Most people understand the concept of maintenance, formally known as alimony. The question becomes, what type of maintenance should a person receive from their spouse, and how long should it be awarded?
The recent case of In Re the Marriage of Dea discussed this very issue. The husband Paul, sought permanent maintenance, a type of maintenance that would have no end date.
The couple had been married for twenty-three years at the time of their divorce. The wife, Dana, was making $78,000 a year through her base employment, but Paul suffered from multiple sclerosis and clinical depression. He was on disability benefits from the Social Security Administration making $20,685.00 per year. In the final judgment, Dana was ordered to pay Paul $1,600.00 per month in permanent maintenance.
One factor the trial court looked at, was whether Paul could earn income in the future. Based on his medical condition, the court found that Paul had no present or future ability to earn income and could not be rehabilitated so as to support himself through appropriate employment. Paul was able to demonstrate that his monthly living expenses were $3,800.00, and that he only made $1,723.75 per month.
“Maintenance is designed to be rehabilitative in nature and to allow the dependent spouse to
become financially independent.” In re Marriage of Murphy, 359 Ill. App. 3d 289, 303 (2005). It
is appropriate to award permanent maintenance when it is evident that the recipient spouse is
unemployable or employable only at an income that is substantially lower than the previous standard of living.
Section 504(a) of the Illinois Marriage and Dissolution of Marriage Act (Act) (750 ILCS 5/504(a)(West 2010)) requires that the court consider the following factors when determining
whether to award maintenance: the income and property of each party; the needs of each party; the present and future earning capacity of each party; any impairment of the present and future earning capacity of the party seeking maintenance due to that party devoting time to domestic duties; the time and support necessary to enable the party seeking maintenance to acquire appropriate education, training, and employment; the standard of living established during the marriage; the duration of the marriage; the age and the physical and emotional condition of both parties; contributions and services by the party seeking maintenance to the education, training, career or career potential, or license of the other spouse; any valid agreement of the parties; and any other factor the court finds just and equitable. 750 ILCS 5/504(a)(West 2010).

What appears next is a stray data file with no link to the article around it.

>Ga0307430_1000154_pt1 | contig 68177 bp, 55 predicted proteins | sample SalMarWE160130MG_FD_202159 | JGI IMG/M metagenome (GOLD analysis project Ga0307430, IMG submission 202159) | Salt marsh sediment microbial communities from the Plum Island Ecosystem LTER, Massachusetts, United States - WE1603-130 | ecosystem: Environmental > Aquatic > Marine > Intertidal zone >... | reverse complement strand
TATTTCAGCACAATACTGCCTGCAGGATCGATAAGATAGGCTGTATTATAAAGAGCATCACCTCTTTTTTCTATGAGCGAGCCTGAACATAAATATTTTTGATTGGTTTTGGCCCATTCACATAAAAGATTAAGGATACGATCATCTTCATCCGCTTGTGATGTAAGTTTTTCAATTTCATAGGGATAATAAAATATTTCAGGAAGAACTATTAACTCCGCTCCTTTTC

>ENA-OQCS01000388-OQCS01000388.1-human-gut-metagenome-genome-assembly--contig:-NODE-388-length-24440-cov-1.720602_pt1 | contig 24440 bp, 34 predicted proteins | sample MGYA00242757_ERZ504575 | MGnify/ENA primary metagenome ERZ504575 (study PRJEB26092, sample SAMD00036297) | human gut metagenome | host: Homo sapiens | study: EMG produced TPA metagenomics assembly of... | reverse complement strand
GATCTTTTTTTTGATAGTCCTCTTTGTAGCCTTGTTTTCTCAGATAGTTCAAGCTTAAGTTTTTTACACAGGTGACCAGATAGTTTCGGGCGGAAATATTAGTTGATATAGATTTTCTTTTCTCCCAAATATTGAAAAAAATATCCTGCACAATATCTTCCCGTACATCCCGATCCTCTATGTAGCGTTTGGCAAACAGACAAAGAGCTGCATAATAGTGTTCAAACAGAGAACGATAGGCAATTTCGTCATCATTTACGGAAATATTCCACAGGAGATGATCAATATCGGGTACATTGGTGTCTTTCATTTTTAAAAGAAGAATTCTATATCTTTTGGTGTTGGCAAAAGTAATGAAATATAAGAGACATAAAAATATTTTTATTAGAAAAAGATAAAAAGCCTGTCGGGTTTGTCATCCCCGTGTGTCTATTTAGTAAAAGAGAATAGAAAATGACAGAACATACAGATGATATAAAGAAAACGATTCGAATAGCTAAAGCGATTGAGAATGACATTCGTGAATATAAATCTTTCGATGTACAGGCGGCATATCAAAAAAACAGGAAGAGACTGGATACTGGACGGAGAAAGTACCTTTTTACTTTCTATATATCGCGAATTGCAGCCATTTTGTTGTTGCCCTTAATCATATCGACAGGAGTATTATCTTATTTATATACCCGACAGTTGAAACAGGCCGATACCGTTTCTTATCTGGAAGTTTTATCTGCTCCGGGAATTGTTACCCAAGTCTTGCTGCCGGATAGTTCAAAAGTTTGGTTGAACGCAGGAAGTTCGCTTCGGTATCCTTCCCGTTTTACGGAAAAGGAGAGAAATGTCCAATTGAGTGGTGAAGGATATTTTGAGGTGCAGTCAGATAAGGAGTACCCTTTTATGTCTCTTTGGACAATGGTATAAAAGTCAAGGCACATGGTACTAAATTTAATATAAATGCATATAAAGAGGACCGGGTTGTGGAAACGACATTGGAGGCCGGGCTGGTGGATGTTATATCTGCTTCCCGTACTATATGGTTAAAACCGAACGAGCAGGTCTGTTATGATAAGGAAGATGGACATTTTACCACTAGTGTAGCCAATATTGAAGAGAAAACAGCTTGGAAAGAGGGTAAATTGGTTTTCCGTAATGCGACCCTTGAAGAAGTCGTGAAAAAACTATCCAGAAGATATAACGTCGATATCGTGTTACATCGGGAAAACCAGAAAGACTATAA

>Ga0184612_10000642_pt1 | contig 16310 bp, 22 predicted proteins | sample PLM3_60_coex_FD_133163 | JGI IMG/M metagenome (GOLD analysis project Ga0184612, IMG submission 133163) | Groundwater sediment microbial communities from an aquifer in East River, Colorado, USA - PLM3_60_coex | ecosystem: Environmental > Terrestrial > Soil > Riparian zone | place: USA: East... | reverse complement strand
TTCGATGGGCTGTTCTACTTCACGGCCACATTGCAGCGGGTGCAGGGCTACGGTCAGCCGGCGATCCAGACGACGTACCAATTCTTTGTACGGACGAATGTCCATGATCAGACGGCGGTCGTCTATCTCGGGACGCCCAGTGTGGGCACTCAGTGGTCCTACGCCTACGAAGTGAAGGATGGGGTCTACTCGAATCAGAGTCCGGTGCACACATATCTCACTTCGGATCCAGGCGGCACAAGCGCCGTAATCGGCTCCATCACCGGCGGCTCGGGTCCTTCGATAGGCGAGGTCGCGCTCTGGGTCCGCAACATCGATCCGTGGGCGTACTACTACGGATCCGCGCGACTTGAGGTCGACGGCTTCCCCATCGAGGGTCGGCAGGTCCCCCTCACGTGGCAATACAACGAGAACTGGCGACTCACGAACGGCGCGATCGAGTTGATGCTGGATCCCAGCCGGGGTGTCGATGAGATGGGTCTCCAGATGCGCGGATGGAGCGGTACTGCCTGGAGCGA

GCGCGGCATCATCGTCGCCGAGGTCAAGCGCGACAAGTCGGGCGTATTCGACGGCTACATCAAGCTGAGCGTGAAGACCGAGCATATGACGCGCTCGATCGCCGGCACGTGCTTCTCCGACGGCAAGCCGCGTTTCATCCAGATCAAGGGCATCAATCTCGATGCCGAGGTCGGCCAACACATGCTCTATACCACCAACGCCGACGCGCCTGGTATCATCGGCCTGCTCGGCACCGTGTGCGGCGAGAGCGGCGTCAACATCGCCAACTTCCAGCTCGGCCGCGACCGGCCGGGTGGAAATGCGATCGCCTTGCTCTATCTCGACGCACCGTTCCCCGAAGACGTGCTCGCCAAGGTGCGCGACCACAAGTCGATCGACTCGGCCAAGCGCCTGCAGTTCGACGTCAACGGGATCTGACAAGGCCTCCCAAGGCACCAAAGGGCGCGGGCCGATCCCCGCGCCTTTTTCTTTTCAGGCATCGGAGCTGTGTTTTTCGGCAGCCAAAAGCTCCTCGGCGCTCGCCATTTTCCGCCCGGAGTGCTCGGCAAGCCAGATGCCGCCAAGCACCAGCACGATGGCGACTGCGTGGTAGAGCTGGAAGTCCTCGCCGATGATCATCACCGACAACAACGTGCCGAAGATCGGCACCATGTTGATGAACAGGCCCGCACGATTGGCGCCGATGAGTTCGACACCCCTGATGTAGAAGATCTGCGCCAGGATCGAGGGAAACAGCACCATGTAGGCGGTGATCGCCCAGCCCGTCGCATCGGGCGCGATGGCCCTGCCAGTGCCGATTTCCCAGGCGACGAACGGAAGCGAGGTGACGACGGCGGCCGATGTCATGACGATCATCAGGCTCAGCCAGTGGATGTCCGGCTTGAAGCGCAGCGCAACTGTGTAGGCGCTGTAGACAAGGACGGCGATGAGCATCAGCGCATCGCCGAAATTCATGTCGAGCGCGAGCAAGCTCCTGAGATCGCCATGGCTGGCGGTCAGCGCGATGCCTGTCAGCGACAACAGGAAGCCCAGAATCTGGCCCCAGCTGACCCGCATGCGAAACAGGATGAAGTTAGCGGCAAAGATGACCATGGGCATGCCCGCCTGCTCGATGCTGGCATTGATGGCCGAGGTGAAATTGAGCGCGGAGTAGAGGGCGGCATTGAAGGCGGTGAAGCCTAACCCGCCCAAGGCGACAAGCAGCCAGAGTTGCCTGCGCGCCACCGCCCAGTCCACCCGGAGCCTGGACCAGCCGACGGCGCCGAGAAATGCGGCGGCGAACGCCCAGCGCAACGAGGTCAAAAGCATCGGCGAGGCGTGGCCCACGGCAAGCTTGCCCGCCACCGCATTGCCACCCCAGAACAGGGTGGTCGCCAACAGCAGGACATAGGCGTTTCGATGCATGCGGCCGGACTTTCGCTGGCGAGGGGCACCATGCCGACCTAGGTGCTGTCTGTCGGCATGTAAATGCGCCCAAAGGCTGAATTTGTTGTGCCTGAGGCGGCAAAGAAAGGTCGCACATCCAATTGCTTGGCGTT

“When determining the amount and duration of maintenance, the trial court must balance the ability of the spouse to support him or herself in some approximation to the standard of living he or she enjoyed during the marriage.” social security benefits may be considered in determining maintenance awards.
In this case, Dana argues that the trial court abused its discretion because in determining the
maintenance award, it failed to consider that Paul received $24,510 in social security disability
payments. The Appellate Court agreed. In reality, given the nontaxable nature of the payments he receives, the actual money available to Paul for his living expenses is actually more than the same figure in taxable dollars. In the trial court’s 12-page written order, although the court acknowledges that Paul receives social security disability payments, the court made no other findings regarding Paul’s nontaxable social security disability payments, nor how they may be a factor in meeting his necessary living expenses. Paul’s federal income tax return recognizes that in 2010, he received $24,510 in social security monies.
While section 504(a) of the Act sets out certain factors as a guide for determining appropriate
maintenance, the court must also be guided by reason and reality. It is sometimes not possible for
each of the parties, individually, to maintain exactly the standard of living which they enjoyed
collectively during the marriage. The amount of income which each party has to meet his basic
living expenses is an important factor for the court to consider.
The ability of the maintenance-paying spouse to contribute to the other’s support can be
properly determined by considering both current and future ability to pay ongoing maintenance.”
In re Marriage of Lichtenauer, 408 Ill. App. 3d 1075, 1088 (2011). The court must consider not
only whether one party needs maintenance, but also whether the other party has the ability to pay
maintenance. In re Marriage of Mantei, 222 Ill. App. 3d 933, 938 (1991).
The Appellate Court reversed the trial court’s ruling for failing to consider Paul’s social security disability payments, and sent the matter back to the trial court so that an adequate number could be recalculated by the trial court.